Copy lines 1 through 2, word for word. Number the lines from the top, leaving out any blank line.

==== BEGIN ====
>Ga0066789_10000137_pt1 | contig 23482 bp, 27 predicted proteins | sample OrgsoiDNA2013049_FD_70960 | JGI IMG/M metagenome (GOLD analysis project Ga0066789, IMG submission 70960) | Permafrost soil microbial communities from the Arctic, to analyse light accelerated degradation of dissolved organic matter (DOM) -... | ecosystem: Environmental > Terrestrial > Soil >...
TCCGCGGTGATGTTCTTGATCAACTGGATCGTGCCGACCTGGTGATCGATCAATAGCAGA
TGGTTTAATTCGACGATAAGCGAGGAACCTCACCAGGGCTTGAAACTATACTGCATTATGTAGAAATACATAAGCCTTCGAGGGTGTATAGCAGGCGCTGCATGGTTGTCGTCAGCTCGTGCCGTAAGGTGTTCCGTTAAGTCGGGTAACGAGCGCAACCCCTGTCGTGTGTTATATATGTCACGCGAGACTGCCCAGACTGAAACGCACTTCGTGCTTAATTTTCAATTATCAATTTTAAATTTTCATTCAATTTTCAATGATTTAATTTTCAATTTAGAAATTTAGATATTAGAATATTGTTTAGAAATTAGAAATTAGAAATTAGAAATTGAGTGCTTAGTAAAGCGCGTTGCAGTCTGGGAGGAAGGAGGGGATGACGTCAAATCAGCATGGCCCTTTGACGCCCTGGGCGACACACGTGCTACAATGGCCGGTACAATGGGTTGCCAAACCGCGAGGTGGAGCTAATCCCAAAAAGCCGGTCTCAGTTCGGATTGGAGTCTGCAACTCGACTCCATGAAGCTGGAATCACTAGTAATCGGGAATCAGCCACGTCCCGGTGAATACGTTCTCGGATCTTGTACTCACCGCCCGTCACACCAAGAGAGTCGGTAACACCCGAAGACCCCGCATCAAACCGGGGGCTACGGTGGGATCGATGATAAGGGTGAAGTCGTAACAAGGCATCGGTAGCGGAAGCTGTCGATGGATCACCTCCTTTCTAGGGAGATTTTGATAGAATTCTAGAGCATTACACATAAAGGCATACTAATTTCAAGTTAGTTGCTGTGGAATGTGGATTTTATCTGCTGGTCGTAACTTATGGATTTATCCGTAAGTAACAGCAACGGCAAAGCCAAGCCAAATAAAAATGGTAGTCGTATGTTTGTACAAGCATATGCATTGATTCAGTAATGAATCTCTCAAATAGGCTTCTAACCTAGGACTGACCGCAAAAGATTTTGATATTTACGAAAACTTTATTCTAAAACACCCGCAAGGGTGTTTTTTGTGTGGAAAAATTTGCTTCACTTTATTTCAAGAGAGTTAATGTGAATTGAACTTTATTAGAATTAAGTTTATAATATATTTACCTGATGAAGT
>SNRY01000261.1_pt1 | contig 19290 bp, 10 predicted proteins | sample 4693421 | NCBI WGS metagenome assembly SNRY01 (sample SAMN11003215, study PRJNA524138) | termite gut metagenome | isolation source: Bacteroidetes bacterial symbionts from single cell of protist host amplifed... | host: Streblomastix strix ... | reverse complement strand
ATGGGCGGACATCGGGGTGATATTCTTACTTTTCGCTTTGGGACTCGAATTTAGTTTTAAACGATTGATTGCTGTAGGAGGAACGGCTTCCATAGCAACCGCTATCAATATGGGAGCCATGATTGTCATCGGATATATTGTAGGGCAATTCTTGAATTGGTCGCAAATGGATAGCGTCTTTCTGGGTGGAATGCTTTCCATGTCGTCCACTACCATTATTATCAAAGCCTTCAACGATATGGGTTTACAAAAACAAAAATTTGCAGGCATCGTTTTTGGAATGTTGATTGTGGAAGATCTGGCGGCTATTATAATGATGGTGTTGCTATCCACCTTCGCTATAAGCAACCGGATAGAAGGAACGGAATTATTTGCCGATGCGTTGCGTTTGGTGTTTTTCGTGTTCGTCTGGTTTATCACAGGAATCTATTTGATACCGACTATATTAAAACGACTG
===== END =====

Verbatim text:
>Ga0066789_10000137_pt1 | contig 23482 bp, 27 predicted proteins | sample OrgsoiDNA2013049_FD_70960 | JGI IMG/M metagenome (GOLD analysis project Ga0066789, IMG submission 70960) | Permafrost soil microbial communities from the Arctic, to analyse light accelerated degradation of dissolved organic matter (DOM) -... | ecosystem: Environmental > Terrestrial > Soil >...
TCCGCGGTGATGTTCTTGATCAACTGGATCGTGCCGACCTGGTGATCGATCAATAGCAGA